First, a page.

Electric Propulsion

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  • April 19, 2014 4:45 PM
    Reply # 1540903 on 1537722
    Mike Gunning asked me to post this here on his behalf.

    Jay asked me to remind you that WOA never endorses any products.

    We have installed at least three Westsails. 

    ·         One is Mortens Westsail 32, a QuietTorque 20 with a DC genset to be installed later this year.   

    ·         Another was an H-Drive 8.0 diesel/electric hybrid installed in a Westsail 42 that left for Hawaii over a year ago.  I am sure he is doing well but have not kept up with his activity. 

    ·         A third H-Drive 8.0 was installed in February in San Diego in a Westsail 32.  Mike sailed off to Mexico the day after the install.  He was programing the settings with me over the phone while he was leaving San Diego harbor.


    The comments on power regeneration are correct.  The Westsail is impacted mostly by the size of the propeller, the fact that it is in an aperture and speed.  The Electric Yacht system gives the helm the ability to tune the regeneration of the boat to obtain the maximum amount of regeneration.  Even with that, it is speed of the boat and diameter of the propeller that influence the level of regeneration.


    After working with so many clients this is what I see as the advantage of electric for the Westsail.  One of the best features of electric propulsion is the ability to improve point of sail or increase the speed under full sail by up to 2kts.  This is accomplished with the application of the following. 

    ·         Apply almost no power to the prop, giving it about 100rpm, and the propeller disappears from the boat as it matches the speed of the water column.

    ·         Apply about 300watts (a modest battery bank is about 15000 watt hours) and you will increase speed by about 1kt.  Another 300watts you increase another .5kts.  This is not the traditional motor sailing but what one vendor calls “blended sailing”.  You are especially reducing the drag of the hull by removing some of the displacement drag as the boat is under full sail.  The Westsail sails as if it were several thousand pounds lighter.  You can share the “reduced drag” as an increase in speed of an improved point of sail.    I do this with my 11000lbs Columbia and am able to blend sail in many cases when others just motor.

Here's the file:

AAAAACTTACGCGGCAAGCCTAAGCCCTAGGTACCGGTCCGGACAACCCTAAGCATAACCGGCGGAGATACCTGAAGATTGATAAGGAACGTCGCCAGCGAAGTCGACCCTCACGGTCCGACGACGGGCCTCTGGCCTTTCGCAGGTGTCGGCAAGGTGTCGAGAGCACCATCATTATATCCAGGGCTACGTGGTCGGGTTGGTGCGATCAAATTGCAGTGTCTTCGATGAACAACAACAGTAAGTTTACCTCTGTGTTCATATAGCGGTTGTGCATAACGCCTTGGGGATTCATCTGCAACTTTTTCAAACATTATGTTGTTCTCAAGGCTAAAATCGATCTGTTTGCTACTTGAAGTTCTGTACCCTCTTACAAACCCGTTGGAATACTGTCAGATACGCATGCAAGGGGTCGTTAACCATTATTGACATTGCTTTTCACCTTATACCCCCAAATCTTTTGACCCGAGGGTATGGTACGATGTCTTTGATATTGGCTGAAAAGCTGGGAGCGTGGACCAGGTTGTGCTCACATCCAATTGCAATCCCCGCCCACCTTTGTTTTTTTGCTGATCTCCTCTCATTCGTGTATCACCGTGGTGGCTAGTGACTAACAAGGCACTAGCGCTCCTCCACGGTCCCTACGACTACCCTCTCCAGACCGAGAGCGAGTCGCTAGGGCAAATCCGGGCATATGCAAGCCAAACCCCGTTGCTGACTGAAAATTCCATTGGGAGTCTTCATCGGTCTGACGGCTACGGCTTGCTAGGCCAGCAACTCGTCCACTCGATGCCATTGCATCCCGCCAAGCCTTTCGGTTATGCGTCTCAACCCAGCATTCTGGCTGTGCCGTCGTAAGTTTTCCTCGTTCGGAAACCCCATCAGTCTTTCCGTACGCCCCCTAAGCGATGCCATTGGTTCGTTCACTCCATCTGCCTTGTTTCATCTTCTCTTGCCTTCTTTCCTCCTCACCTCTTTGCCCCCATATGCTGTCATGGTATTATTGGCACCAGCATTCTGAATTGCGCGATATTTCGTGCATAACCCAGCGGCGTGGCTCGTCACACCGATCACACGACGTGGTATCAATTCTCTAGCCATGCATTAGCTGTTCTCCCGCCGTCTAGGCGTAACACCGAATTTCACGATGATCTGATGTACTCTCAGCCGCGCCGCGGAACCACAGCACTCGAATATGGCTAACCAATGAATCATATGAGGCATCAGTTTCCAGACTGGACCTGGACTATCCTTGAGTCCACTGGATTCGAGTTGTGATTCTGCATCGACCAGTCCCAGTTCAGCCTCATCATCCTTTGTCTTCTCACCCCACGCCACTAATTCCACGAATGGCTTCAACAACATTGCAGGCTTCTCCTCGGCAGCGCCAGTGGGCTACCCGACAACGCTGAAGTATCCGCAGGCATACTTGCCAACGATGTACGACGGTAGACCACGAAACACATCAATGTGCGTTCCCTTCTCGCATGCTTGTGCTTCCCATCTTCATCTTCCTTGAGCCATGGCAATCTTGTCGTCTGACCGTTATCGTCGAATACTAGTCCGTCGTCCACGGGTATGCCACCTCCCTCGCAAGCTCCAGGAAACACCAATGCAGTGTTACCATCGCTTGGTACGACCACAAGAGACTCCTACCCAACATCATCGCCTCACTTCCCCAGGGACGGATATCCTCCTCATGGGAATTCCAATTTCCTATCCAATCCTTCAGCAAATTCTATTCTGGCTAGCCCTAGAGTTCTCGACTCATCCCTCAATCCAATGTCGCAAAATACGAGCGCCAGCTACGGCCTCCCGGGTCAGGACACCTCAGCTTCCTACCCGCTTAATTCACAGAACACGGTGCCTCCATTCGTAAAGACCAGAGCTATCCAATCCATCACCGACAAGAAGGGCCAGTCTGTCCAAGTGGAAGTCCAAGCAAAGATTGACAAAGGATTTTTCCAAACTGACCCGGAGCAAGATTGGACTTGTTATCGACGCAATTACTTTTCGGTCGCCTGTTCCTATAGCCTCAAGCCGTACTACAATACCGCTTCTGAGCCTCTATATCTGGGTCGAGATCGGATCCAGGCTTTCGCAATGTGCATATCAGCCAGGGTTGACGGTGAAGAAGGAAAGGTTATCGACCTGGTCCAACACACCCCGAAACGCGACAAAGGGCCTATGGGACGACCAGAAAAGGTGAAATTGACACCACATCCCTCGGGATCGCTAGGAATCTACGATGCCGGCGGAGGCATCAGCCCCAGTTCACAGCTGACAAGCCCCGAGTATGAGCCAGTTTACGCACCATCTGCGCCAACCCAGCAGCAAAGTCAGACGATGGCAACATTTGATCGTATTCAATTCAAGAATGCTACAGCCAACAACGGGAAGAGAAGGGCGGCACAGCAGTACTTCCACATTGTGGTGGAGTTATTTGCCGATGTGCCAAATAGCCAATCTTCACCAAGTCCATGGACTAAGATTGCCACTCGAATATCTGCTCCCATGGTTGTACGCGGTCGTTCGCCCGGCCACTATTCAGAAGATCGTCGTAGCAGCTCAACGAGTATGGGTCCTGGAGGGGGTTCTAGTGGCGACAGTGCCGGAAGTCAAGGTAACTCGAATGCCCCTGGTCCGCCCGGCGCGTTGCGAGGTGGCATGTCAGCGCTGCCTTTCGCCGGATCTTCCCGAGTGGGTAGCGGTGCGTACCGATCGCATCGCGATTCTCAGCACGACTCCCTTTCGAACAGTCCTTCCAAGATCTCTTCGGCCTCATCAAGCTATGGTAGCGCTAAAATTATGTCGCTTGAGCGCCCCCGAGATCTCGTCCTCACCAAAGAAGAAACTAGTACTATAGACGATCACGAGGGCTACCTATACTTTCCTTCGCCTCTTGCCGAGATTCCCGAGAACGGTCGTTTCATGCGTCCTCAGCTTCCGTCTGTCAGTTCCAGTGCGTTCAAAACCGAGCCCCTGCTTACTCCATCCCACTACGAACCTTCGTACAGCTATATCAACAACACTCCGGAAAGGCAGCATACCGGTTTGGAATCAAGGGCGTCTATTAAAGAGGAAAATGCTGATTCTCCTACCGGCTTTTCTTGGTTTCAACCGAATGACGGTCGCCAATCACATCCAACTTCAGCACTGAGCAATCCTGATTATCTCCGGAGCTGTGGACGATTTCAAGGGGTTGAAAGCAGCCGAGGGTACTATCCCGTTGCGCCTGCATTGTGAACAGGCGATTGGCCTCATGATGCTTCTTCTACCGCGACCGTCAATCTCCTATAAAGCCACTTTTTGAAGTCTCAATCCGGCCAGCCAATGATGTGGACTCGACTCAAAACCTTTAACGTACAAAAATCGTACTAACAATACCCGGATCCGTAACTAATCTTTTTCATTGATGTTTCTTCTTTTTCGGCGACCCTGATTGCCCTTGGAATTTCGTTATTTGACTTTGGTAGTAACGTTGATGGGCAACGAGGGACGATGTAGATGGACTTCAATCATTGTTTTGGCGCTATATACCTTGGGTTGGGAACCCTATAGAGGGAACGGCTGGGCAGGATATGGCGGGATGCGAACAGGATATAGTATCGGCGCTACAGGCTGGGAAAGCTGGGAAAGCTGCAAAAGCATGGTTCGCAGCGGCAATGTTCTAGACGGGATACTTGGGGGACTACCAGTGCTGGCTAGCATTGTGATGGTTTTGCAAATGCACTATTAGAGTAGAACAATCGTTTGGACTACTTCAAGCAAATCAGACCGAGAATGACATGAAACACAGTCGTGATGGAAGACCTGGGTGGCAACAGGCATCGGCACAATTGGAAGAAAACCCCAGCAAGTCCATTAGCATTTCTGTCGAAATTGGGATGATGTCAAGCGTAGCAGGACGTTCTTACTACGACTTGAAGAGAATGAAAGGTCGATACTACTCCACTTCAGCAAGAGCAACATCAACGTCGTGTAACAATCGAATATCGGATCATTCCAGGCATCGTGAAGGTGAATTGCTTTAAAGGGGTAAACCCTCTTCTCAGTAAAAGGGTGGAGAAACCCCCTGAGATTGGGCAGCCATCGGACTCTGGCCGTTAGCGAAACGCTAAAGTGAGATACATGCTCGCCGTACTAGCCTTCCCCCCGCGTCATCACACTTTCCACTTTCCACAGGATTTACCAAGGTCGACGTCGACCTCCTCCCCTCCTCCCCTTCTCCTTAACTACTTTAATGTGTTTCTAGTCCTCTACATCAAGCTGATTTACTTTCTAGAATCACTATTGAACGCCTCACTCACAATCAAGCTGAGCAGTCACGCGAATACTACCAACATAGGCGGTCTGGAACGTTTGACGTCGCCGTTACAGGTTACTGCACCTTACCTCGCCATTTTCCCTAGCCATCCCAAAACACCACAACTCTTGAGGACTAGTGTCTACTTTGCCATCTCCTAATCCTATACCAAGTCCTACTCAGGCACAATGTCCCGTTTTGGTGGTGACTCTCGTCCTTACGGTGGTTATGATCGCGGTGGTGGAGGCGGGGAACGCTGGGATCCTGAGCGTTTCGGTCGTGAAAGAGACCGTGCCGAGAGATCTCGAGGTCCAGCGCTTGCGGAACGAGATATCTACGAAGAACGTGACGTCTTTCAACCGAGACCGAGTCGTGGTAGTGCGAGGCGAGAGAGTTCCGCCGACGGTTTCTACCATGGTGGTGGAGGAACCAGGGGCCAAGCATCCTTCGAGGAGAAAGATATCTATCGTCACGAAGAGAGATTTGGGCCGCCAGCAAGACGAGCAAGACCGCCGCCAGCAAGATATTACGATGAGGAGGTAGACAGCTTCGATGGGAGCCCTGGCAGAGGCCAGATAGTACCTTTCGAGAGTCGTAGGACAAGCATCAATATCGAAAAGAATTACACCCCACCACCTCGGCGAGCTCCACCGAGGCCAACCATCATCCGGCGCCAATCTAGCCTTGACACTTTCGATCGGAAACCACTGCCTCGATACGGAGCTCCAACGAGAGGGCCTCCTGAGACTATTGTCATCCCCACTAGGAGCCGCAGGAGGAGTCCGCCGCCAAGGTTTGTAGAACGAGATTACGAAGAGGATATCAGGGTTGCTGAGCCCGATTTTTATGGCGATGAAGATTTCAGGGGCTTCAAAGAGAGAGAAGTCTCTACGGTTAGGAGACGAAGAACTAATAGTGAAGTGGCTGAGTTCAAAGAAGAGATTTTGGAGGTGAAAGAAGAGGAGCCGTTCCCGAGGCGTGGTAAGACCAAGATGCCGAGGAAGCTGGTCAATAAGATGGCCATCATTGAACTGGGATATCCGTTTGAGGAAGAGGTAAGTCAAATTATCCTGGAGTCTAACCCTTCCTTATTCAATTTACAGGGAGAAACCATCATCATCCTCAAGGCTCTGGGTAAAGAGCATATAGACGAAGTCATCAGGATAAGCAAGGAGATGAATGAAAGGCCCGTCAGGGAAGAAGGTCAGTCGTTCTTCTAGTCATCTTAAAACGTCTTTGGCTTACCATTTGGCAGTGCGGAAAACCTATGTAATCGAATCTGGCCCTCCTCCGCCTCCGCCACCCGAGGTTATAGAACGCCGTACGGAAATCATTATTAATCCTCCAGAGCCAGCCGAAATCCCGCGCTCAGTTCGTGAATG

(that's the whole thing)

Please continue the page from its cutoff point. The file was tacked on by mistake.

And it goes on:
·         With the diesel/electric hybrid, of which I am a proponent, you keep your diesel.  If your diesel is underpowered, you can support emergency operations by running both to drive the boat.  The smaller motor gives the heavy displacement Westsail harbor speeds and great slow control.  You can also put the electric into generator mode and it will provide from 1.2 to 4kW of power as a generator.  We have seen this system installed both at the transmission coupling (traditionally replacing the coupling) and also aft of the motor along the shaft at a convenient location in the engine compartment.

    In my opinion, today there are two proven companies that have systems that have the capacity to drive a Westsail, Elco and the Electric Yacht.  Both have pushed boats significantly larger and heavier than the Westsail 32s an 42s.  I see the electric as just a tool and if the sailor is looking for this type of tool it is a good solution.  It is not for everyone and it will not remove the need of a diesel from the Westsail as the diesel is needed to create power for the batteries. 

    When there are power storage systems that have the power density of liquid fuel, no one would consider anything but electric.  When that may happen is in the hands of the scientist and researchers. 

    Thanks, Mike

    Michael Gunning

    Director of Sales Electric Yacht

    Owner Electric Yachts of Southern California


    626 298 2262

    Toll free 855 339 2248 ext 109

    (Skype) michael.gunning72

  • October 13, 2014 3:27 PM
    Reply # 3122686 on 1537722
    Deleted user

    Thanks so much for all the information.  Just realized, I didn't respond.  

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